"His name and her name."
Translation:A ainm agus a hainm.
I was sure that you lenited for "his." Is this weird because of vowels or something else entirely?
The adding of an "h" before vowels isn't considered leniting. Only consonants can lenite/eclipse. Vowels have a different set of mutations, h-prothesis on vowels is triggered by a meaning 'her', as is the case here.
So "his" + initial consonant causes lenition, but "her" + initial vowel causes h-prosthesis? I'm sure that's a big generalisation but I'm struggling with the whole a cat/a gcat/a chat thing.
Lenition and h-prosthesis are two distinct initial mutations, and they each have their own rules. For example, verbs are lenited in the past tense (caitheann sé vs chaith sé), but verbs that start with a vowel are marked with d' (ólann sé vs d'ól sé). If "h-prosthesis" was just "lenition for vowels", you'd have h-ól sé.
Lenition and eclipsis don't apply to vowels. When it comes to figuring out how to mutate words that start with vowels, just be aware that they don't follow the same rules as words that start with consonants.
This one set my teeth on edge for a different reason, though. Although my example is not apples-to-apples, the SOUND is what bugs me.
The two “a” sounds in adjacent words hurts me to say. “A ainm” makes me think of when someone says “a apple” (instead of “AN apple”). I realize that this isn’t a case of an article, and the rules we learn as native English speakers don’t apply to Irish, so these examples don’t really hold water.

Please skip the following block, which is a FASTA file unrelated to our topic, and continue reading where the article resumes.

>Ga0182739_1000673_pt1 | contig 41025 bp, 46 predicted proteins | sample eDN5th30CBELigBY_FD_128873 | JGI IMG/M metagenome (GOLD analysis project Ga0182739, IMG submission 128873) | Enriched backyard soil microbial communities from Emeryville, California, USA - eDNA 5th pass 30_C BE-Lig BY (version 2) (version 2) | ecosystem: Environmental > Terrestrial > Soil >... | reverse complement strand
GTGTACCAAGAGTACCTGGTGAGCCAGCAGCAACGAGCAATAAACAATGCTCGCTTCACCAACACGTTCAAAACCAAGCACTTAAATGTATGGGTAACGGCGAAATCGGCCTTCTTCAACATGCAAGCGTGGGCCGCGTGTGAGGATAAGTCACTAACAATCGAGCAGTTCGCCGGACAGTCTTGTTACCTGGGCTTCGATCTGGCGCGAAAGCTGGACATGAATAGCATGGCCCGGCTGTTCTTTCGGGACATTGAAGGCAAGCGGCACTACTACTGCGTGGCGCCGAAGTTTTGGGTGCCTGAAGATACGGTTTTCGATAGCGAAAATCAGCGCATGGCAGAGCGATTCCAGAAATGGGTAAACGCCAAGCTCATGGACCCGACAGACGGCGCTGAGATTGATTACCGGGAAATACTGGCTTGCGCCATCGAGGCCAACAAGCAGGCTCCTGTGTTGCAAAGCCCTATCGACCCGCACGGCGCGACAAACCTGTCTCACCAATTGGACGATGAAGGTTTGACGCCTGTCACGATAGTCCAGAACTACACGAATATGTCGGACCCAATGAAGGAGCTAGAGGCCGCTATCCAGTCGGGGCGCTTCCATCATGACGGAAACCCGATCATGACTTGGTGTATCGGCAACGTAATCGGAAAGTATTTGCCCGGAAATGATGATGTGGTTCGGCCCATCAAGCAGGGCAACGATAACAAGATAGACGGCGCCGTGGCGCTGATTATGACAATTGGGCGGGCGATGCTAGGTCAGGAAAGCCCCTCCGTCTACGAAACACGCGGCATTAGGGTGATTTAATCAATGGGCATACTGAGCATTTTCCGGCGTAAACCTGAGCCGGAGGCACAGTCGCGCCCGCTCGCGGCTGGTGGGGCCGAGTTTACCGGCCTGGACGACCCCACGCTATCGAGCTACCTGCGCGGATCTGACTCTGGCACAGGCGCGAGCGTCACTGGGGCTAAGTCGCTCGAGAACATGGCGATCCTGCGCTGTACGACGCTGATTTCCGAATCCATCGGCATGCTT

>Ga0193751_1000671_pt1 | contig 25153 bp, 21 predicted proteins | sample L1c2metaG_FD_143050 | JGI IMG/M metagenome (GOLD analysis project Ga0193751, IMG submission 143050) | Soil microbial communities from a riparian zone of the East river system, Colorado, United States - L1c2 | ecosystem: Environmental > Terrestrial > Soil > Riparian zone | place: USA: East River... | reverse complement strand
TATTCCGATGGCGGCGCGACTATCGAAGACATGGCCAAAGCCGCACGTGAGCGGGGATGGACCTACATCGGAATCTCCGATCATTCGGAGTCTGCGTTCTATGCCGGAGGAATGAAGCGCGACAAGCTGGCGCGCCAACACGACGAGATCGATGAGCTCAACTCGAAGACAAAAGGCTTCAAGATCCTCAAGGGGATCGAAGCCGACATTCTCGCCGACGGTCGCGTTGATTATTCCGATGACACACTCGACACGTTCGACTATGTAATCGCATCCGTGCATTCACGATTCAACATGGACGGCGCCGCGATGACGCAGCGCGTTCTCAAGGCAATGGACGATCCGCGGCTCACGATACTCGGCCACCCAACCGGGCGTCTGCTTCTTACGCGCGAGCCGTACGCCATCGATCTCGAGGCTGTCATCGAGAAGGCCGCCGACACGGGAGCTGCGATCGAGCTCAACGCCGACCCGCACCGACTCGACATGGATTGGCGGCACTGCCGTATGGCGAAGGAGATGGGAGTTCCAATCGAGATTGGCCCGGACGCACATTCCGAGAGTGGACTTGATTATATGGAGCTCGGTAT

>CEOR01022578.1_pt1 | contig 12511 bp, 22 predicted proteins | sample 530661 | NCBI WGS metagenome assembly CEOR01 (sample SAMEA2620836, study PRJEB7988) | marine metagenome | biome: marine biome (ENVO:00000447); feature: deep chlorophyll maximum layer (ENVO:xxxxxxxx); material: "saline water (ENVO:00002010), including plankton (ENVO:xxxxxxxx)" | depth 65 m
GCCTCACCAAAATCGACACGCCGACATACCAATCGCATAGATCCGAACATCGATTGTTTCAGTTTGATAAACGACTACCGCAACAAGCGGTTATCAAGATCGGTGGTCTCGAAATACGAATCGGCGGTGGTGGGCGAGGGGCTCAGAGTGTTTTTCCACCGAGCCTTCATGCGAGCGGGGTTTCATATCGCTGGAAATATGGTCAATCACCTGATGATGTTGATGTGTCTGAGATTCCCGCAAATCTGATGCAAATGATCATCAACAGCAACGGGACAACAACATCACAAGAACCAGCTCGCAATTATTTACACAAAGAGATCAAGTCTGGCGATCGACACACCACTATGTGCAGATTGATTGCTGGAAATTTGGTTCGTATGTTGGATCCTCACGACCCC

It just SOUNDS wrong, even though it’s right. Make sense?
Indeed, and words that lenite never cause h-prothesis, neither do those that eclipse (these always cause n-prothesis). It’s the remaining ones (the ones that don’t mutate any consonants) that usually add ‘h’.
But I've see here "lena chat" with his cat. Is this a different circumstance?
Yes it is different because c is a consonant which is lenited. When a word is lenited the h is placed right AFTER the first letter. Vowels behave differently. Vowels get the h before the first letter. Plus the meaning is different.
Yes, I wondered that too! I had just kind of "got used" to the added h indicating HIM but now I am hesitating!!
a meaning "his" causes lenition. Lenition is a process that only applies to consonants.
a meaning "her" causes a h-prefix to words that start with a vowel. A h-prefix is not lenition.
a sheanmháthair agus a seanmháthair - "his grandmother and her grandmother"
a ainm agus a hainm - "his name and her name"
a cat agus a cat - "her cat and her cat"